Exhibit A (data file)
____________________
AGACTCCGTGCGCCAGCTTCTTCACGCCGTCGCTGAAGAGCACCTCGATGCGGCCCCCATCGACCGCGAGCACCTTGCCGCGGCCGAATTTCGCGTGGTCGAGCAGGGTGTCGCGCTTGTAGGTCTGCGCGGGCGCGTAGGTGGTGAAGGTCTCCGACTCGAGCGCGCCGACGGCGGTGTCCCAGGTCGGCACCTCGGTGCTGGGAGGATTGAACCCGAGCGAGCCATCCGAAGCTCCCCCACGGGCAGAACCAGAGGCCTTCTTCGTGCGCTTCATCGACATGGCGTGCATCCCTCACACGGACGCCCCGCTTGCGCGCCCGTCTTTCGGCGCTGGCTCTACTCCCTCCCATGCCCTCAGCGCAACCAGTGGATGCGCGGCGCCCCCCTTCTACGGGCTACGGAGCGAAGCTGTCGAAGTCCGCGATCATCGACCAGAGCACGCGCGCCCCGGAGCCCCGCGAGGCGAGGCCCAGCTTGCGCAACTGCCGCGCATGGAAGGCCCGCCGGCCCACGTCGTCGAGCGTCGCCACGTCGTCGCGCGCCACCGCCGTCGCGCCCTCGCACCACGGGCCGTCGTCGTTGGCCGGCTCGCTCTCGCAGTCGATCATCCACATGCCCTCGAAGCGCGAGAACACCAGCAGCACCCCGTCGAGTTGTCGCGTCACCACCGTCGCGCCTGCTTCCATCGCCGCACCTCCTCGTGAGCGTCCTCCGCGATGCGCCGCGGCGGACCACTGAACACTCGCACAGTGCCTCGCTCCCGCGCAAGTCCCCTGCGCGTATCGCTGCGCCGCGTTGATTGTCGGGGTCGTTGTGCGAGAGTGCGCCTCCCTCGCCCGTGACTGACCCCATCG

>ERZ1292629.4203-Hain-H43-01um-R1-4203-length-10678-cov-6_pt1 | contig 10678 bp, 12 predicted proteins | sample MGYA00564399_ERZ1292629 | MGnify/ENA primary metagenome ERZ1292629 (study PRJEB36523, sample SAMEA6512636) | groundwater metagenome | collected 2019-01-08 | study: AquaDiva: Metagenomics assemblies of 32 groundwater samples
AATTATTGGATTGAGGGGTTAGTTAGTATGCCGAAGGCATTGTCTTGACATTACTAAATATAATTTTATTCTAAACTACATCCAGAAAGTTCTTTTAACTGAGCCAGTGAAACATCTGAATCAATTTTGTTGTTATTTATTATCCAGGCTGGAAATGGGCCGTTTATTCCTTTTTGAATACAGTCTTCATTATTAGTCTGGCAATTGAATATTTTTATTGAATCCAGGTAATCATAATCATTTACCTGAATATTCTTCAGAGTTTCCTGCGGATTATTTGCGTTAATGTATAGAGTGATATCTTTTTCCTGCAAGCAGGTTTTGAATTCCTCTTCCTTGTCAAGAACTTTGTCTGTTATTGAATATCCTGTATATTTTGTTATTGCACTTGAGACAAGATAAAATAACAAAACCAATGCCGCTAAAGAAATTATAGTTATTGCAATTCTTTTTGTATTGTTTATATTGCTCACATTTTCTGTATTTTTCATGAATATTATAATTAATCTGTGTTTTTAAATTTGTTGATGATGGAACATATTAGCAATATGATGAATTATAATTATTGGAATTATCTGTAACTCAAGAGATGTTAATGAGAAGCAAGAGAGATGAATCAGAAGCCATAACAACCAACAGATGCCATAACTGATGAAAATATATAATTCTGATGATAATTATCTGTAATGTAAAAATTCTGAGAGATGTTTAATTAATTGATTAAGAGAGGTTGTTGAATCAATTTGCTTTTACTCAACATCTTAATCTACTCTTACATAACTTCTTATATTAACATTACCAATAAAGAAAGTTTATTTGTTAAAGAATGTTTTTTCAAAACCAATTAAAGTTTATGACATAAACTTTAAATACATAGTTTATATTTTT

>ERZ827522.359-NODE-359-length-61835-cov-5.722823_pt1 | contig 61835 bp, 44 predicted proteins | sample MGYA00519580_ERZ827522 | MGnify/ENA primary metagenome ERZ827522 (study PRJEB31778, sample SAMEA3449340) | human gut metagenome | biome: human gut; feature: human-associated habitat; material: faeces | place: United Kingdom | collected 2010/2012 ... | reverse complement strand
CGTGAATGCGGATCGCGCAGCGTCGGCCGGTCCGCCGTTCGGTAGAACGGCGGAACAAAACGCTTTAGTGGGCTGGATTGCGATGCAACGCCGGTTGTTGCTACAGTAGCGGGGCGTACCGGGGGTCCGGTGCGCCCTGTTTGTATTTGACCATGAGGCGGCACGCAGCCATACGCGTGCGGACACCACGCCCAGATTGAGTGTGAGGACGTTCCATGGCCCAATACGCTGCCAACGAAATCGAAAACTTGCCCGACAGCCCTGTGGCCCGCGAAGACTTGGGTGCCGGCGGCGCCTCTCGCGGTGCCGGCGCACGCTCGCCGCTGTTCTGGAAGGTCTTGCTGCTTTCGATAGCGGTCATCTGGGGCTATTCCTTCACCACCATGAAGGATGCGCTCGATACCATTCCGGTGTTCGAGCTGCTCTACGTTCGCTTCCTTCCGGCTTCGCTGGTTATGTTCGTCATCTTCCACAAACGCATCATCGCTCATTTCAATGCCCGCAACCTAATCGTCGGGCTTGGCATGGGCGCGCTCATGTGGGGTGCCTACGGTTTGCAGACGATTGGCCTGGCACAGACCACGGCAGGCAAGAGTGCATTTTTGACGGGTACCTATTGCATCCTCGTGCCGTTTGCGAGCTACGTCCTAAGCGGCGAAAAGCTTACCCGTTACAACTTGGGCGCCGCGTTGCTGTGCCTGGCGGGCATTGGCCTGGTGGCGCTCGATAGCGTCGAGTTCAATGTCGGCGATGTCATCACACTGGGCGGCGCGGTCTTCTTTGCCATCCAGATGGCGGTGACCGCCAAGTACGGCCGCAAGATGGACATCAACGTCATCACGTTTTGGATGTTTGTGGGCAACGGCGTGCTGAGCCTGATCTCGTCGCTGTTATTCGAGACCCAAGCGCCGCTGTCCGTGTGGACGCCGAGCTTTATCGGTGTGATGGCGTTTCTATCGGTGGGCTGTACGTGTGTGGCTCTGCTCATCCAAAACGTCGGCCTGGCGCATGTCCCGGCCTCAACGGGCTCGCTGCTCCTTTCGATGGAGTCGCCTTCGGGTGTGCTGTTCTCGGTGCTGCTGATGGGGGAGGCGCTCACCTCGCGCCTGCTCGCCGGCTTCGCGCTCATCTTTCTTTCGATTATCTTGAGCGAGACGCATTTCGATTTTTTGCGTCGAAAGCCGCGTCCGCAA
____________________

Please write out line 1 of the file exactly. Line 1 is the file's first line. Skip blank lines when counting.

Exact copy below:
AGACTCCGTGCGCCAGCTTCTTCACGCCGTCGCTGAAGAGCACCTCGATGCGGCCCCCATCGACCGCGAGCACCTTGCCGCGGCCGAATTTCGCGTGGTCGAGCAGGGTGTCGCGCTTGTAGGTCTGCGCGGGCGCGTAGGTGGTGAAGGTCTCCGACTCGAGCGCGCCGACGGCGGTGTCCCAGGTCGGCACCTCGGTGCTGGGAGGATTGAACCCGAGCGAGCCATCCGAAGCTCCCCCACGGGCAGAACCAGAGGCCTTCTTCGTGCGCTTCATCGACATGGCGTGCATCCCTCACACGGACGCCCCGCTTGCGCGCCCGTCTTTCGGCGCTGGCTCTACTCCCTCCCATGCCCTCAGCGCAACCAGTGGATGCGCGGCGCCCCCCTTCTACGGGCTACGGAGCGAAGCTGTCGAAGTCCGCGATCATCGACCAGAGCACGCGCGCCCCGGAGCCCCGCGAGGCGAGGCCCAGCTTGCGCAACTGCCGCGCATGGAAGGCCCGCCGGCCCACGTCGTCGAGCGTCGCCACGTCGTCGCGCGCCACCGCCGTCGCGCCCTCGCACCACGGGCCGTCGTCGTTGGCCGGCTCGCTCTCGCAGTCGATCATCCACATGCCCTCGAAGCGCGAGAACACCAGCAGCACCCCGTCGAGTTGTCGCGTCACCACCGTCGCGCCTGCTTCCATCGCCGCACCTCCTCGTGAGCGTCCTCCGCGATGCGCCGCGGCGGACCACTGAACACTCGCACAGTGCCTCGCTCCCGCGCAAGTCCCCTGCGCGTATCGCTGCGCCGCGTTGATTGTCGGGGTCGTTGTGCGAGAGTGCGCCTCCCTCGCCCGTGACTGACCCCATCG